Image: Kuala Lumpur Sinkhole Megatron meme - Source unknown (meme sent to blogger “MrBrown” via Twitter)
Activity #1: Tracing the Source
You previously learned about the five-step verification checklist journalists use when they want to verify an image or video.
[Quickly recap with participants the five items on The First Draft Verification Checklist.
1. Timeline: Are you looking at the original piece of content?
2. Source: Who created the piece of content?
3. Date: When was the piece of content captured?
4. Location: Where was the piece of content captured?
5. Motivation: Why was the piece of content captured?]
Today, we will talk in more detail about the first two items on the checklist: timeline and source. In the current media landscape, people are constantly creating, sharing, and adapting media content (e.g., images, videos, text-based posts), especially on social media. Journalists and news consumers can use a variety of tools to learn more about the content. Knowing if you are looking at the original piece of content and who the source is involves multiple steps.
One challenge people face when it comes to analyzing these two items (timeline and source) on the checklist is that media content can circulate from platform to platform (for example, an image might be sent from one person to another through WhatsApp. The receiver may then post the image on Twitter). Images and videos can also be modified (for example, the caption / title of the image could be changed) and copied (for example, someone may post a video on YouTube, and then others may download the original video and upload a copy through their own accounts).
Have you ever received or seen an image or video on one platform and then shared it on another platform? For example, have you ever posted something a friend shared with you through SnapChat on a different platform, such as Instagram? Or, do you know others who have done so?
Have you ever downloaded / saved an image or video that was not your own and uploaded it through your account? Or, do you know others who have done so?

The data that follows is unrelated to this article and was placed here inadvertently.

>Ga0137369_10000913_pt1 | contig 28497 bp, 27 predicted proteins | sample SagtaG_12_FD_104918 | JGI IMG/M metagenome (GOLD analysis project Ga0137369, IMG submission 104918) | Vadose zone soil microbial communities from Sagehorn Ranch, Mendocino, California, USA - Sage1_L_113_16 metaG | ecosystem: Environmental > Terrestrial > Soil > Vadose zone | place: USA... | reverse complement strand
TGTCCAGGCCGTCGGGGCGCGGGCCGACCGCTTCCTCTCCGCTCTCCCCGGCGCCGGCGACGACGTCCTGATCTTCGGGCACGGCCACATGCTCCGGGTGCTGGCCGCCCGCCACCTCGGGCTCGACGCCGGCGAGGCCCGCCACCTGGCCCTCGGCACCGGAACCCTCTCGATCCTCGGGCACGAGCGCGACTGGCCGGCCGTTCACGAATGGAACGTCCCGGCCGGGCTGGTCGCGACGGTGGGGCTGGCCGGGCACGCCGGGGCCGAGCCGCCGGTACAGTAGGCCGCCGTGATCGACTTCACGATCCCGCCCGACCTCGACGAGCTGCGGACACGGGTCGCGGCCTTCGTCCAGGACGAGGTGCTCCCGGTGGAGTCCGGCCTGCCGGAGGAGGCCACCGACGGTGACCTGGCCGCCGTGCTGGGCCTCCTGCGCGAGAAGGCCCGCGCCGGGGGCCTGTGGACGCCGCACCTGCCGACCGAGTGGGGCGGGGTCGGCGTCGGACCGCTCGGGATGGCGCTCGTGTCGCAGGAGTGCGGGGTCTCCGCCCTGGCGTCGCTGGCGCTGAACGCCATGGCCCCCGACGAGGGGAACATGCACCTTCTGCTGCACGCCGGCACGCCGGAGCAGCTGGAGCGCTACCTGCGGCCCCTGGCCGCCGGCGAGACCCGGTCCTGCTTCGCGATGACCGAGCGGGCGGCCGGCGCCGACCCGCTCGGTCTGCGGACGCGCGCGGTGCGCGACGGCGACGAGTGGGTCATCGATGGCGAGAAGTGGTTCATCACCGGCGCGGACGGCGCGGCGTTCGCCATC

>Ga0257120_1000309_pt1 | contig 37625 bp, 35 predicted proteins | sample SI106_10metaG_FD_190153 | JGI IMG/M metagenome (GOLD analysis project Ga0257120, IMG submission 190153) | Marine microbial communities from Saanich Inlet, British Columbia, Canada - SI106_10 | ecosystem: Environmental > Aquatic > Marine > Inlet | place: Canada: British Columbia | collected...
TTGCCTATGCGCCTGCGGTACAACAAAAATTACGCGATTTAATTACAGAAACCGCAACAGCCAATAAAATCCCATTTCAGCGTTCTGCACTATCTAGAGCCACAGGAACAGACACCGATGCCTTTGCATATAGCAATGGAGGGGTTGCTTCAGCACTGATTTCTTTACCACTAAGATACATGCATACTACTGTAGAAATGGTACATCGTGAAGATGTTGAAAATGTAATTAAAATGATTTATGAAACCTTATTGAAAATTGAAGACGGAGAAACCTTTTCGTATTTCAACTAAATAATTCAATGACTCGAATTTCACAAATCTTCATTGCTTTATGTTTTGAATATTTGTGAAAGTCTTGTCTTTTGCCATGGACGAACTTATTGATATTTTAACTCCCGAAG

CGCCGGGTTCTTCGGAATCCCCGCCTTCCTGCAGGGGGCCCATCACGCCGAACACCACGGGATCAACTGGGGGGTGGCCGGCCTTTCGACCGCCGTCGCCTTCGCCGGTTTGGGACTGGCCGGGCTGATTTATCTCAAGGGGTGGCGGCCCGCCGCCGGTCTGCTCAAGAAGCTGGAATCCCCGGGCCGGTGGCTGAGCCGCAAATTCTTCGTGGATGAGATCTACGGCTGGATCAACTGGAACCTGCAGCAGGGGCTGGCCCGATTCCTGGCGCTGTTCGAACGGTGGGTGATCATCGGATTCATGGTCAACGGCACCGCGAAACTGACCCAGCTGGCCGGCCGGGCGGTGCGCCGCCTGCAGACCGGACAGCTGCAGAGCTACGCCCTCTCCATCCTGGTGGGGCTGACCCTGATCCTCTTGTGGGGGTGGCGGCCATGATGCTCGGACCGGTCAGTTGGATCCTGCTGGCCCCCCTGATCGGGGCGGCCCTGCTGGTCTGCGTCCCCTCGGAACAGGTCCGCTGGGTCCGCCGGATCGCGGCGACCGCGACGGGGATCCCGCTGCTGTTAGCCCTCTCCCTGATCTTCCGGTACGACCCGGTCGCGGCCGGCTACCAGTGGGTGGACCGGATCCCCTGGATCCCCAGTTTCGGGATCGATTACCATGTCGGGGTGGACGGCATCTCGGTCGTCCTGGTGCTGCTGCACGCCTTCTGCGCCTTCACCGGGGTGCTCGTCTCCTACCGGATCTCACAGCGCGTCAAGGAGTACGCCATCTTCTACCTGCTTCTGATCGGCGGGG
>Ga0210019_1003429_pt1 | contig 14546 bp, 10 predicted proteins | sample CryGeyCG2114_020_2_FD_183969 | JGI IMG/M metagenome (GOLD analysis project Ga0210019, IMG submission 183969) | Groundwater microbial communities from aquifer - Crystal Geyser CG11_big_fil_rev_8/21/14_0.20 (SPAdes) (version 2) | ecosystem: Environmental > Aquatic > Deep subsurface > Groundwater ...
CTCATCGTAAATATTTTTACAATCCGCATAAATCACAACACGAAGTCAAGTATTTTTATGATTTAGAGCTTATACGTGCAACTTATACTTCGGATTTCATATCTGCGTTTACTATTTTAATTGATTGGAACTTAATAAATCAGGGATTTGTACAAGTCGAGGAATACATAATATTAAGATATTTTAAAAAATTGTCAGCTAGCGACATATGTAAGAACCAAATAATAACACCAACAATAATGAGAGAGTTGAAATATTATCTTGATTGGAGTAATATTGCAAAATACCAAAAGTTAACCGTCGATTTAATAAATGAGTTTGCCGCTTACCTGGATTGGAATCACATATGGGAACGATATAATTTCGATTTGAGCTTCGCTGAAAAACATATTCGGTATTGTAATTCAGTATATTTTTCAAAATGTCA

Scrapes are pieces of content that are copied from an original and sometimes move from one platform to another. The term comes from the verb “to scrape,” and it refers to a piece of content that is copied by a user to create a new version of the content.
[Scrapes are also called “copies” or “versions” of media. If you / your participants want to find more resources about scrapes online, you can also use these other terms. Elsewhere in this learning experience, we have decided to refer to scrapes as “scrapes (versions)” to reflect the multiplicity of terms.]
Imagine you are sharing an image you captured on a closed messaging platform like Snapchat or WhatsApp.
A “closed” messaging platform refers to a platform that uses encrypted communication. Encrypted communication means that a process called encryption scrambles the messages and turns them into incomprehensible chunks of data as soon as you press “send” on a message. From there, the message isn’t understandable until it reaches the receiver. [To learn more about encryption, please see the learning experience “Public Wi-Fi.”]
While the image was shared on a closed messaging app, people can still reshare the image with others (for example, they can save the image on their phone, take screenshots of the image, and / or show the image to others).